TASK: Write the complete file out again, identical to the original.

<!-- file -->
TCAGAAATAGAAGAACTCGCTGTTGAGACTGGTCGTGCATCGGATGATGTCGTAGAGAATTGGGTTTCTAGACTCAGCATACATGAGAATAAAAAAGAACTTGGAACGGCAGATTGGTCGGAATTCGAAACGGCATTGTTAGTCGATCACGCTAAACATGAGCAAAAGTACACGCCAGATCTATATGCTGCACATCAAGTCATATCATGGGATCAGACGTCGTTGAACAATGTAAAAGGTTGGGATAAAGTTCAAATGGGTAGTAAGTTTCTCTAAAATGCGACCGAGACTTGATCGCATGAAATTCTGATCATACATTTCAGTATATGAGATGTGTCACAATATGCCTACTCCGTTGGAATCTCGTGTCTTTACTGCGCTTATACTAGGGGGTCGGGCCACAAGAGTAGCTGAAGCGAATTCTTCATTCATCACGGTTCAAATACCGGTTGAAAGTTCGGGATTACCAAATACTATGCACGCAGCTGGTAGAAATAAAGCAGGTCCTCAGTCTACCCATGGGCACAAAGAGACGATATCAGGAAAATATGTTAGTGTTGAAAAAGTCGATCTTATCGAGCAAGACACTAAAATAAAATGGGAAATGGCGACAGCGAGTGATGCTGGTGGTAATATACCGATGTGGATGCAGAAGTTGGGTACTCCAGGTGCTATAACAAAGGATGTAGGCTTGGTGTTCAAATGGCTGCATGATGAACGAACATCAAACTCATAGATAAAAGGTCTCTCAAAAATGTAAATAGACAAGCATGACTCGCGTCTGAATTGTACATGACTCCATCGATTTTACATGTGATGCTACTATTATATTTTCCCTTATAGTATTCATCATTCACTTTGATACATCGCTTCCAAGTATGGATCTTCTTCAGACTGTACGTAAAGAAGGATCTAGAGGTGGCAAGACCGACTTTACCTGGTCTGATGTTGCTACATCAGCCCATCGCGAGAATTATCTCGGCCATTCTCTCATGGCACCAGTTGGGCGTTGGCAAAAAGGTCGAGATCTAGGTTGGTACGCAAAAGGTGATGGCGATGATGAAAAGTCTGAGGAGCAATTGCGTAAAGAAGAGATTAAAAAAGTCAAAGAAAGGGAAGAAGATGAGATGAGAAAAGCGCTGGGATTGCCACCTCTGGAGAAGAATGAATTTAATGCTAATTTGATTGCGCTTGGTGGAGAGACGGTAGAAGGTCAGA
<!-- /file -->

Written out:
TCAGAAATAGAAGAACTCGCTGTTGAGACTGGTCGTGCATCGGATGATGTCGTAGAGAATTGGGTTTCTAGACTCAGCATACATGAGAATAAAAAAGAACTTGGAACGGCAGATTGGTCGGAATTCGAAACGGCATTGTTAGTCGATCACGCTAAACATGAGCAAAAGTACACGCCAGATCTATATGCTGCACATCAAGTCATATCATGGGATCAGACGTCGTTGAACAATGTAAAAGGTTGGGATAAAGTTCAAATGGGTAGTAAGTTTCTCTAAAATGCGACCGAGACTTGATCGCATGAAATTCTGATCATACATTTCAGTATATGAGATGTGTCACAATATGCCTACTCCGTTGGAATCTCGTGTCTTTACTGCGCTTATACTAGGGGGTCGGGCCACAAGAGTAGCTGAAGCGAATTCTTCATTCATCACGGTTCAAATACCGGTTGAAAGTTCGGGATTACCAAATACTATGCACGCAGCTGGTAGAAATAAAGCAGGTCCTCAGTCTACCCATGGGCACAAAGAGACGATATCAGGAAAATATGTTAGTGTTGAAAAAGTCGATCTTATCGAGCAAGACACTAAAATAAAATGGGAAATGGCGACAGCGAGTGATGCTGGTGGTAATATACCGATGTGGATGCAGAAGTTGGGTACTCCAGGTGCTATAACAAAGGATGTAGGCTTGGTGTTCAAATGGCTGCATGATGAACGAACATCAAACTCATAGATAAAAGGTCTCTCAAAAATGTAAATAGACAAGCATGACTCGCGTCTGAATTGTACATGACTCCATCGATTTTACATGTGATGCTACTATTATATTTTCCCTTATAGTATTCATCATTCACTTTGATACATCGCTTCCAAGTATGGATCTTCTTCAGACTGTACGTAAAGAAGGATCTAGAGGTGGCAAGACCGACTTTACCTGGTCTGATGTTGCTACATCAGCCCATCGCGAGAATTATCTCGGCCATTCTCTCATGGCACCAGTTGGGCGTTGGCAAAAAGGTCGAGATCTAGGTTGGTACGCAAAAGGTGATGGCGATGATGAAAAGTCTGAGGAGCAATTGCGTAAAGAAGAGATTAAAAAAGTCAAAGAAAGGGAAGAAGATGAGATGAGAAAAGCGCTGGGATTGCCACCTCTGGAGAAGAATGAATTTAATGCTAATTTGATTGCGCTTGGTGGAGAGACGGTAGAAGGTCAGA